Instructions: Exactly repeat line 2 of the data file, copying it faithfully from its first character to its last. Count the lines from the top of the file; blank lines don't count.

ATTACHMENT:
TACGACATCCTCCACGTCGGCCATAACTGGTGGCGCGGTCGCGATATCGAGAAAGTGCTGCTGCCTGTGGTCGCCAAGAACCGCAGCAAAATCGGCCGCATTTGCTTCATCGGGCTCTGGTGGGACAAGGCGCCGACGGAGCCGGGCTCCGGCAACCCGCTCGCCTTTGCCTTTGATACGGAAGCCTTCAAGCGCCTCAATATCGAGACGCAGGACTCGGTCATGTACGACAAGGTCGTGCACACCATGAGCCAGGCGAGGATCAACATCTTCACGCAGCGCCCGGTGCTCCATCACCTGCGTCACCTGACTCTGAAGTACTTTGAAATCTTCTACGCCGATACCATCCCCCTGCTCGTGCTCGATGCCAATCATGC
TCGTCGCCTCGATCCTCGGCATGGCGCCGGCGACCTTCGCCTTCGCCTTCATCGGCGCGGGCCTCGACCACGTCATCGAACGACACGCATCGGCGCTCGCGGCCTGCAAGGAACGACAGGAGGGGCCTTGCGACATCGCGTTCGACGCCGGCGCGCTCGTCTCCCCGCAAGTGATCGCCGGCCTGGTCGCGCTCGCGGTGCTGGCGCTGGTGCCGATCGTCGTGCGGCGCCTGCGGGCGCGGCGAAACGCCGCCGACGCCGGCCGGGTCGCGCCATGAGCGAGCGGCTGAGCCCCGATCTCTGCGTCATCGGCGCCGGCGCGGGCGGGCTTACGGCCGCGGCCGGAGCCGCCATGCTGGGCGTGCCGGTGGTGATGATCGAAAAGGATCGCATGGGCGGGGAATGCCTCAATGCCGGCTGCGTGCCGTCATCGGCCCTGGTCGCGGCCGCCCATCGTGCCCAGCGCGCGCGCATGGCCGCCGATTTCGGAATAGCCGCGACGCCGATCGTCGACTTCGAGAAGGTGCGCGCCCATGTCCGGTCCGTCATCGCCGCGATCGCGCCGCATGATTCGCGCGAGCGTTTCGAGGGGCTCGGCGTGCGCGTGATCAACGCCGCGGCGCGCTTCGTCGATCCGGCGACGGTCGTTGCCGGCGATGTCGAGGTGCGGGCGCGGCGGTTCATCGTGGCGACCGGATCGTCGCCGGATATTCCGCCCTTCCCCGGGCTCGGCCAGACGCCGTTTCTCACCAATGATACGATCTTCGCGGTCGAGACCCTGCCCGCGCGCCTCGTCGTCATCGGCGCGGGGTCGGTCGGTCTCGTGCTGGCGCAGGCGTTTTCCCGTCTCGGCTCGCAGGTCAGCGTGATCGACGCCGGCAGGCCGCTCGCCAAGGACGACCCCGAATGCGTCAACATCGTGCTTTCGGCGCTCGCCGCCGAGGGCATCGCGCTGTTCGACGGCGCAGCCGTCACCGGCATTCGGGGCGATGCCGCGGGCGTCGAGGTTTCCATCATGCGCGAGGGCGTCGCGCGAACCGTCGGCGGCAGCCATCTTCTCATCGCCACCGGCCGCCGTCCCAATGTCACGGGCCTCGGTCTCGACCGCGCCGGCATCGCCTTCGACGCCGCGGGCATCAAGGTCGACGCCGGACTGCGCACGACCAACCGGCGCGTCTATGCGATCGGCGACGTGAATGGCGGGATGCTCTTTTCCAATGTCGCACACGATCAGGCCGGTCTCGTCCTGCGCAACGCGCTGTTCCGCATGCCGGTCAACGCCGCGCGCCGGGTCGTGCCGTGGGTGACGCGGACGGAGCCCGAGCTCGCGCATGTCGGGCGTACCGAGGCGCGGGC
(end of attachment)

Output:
TCGTCGCCTCGATCCTCGGCATGGCGCCGGCGACCTTCGCCTTCGCCTTCATCGGCGCGGGCCTCGACCACGTCATCGAACGACACGCATCGGCGCTCGCGGCCTGCAAGGAACGACAGGAGGGGCCTTGCGACATCGCGTTCGACGCCGGCGCGCTCGTCTCCCCGCAAGTGATCGCCGGCCTGGTCGCGCTCGCGGTGCTGGCGCTGGTGCCGATCGTCGTGCGGCGCCTGCGGGCGCGGCGAAACGCCGCCGACGCCGGCCGGGTCGCGCCATGAGCGAGCGGCTGAGCCCCGATCTCTGCGTCATCGGCGCCGGCGCGGGCGGGCTTACGGCCGCGGCCGGAGCCGCCATGCTGGGCGTGCCGGTGGTGATGATCGAAAAGGATCGCATGGGCGGGGAATGCCTCAATGCCGGCTGCGTGCCGTCATCGGCCCTGGTCGCGGCCGCCCATCGTGCCCAGCGCGCGCGCATGGCCGCCGATTTCGGAATAGCCGCGACGCCGATCGTCGACTTCGAGAAGGTGCGCGCCCATGTCCGGTCCGTCATCGCCGCGATCGCGCCGCATGATTCGCGCGAGCGTTTCGAGGGGCTCGGCGTGCGCGTGATCAACGCCGCGGCGCGCTTCGTCGATCCGGCGACGGTCGTTGCCGGCGATGTCGAGGTGCGGGCGCGGCGGTTCATCGTGGCGACCGGATCGTCGCCGGATATTCCGCCCTTCCCCGGGCTCGGCCAGACGCCGTTTCTCACCAATGATACGATCTTCGCGGTCGAGACCCTGCCCGCGCGCCTCGTCGTCATCGGCGCGGGGTCGGTCGGTCTCGTGCTGGCGCAGGCGTTTTCCCGTCTCGGCTCGCAGGTCAGCGTGATCGACGCCGGCAGGCCGCTCGCCAAGGACGACCCCGAATGCGTCAACATCGTGCTTTCGGCGCTCGCCGCCGAGGGCATCGCGCTGTTCGACGGCGCAGCCGTCACCGGCATTCGGGGCGATGCCGCGGGCGTCGAGGTTTCCATCATGCGCGAGGGCGTCGCGCGAACCGTCGGCGGCAGCCATCTTCTCATCGCCACCGGCCGCCGTCCCAATGTCACGGGCCTCGGTCTCGACCGCGCCGGCATCGCCTTCGACGCCGCGGGCATCAAGGTCGACGCCGGACTGCGCACGACCAACCGGCGCGTCTATGCGATCGGCGACGTGAATGGCGGGATGCTCTTTTCCAATGTCGCACACGATCAGGCCGGTCTCGTCCTGCGCAACGCGCTGTTCCGCATGCCGGTCAACGCCGCGCGCCGGGTCGTGCCGTGGGTGACGCGGACGGAGCCCGAGCTCGCGCATGTCGGGCGTACCGAGGCGCGGGC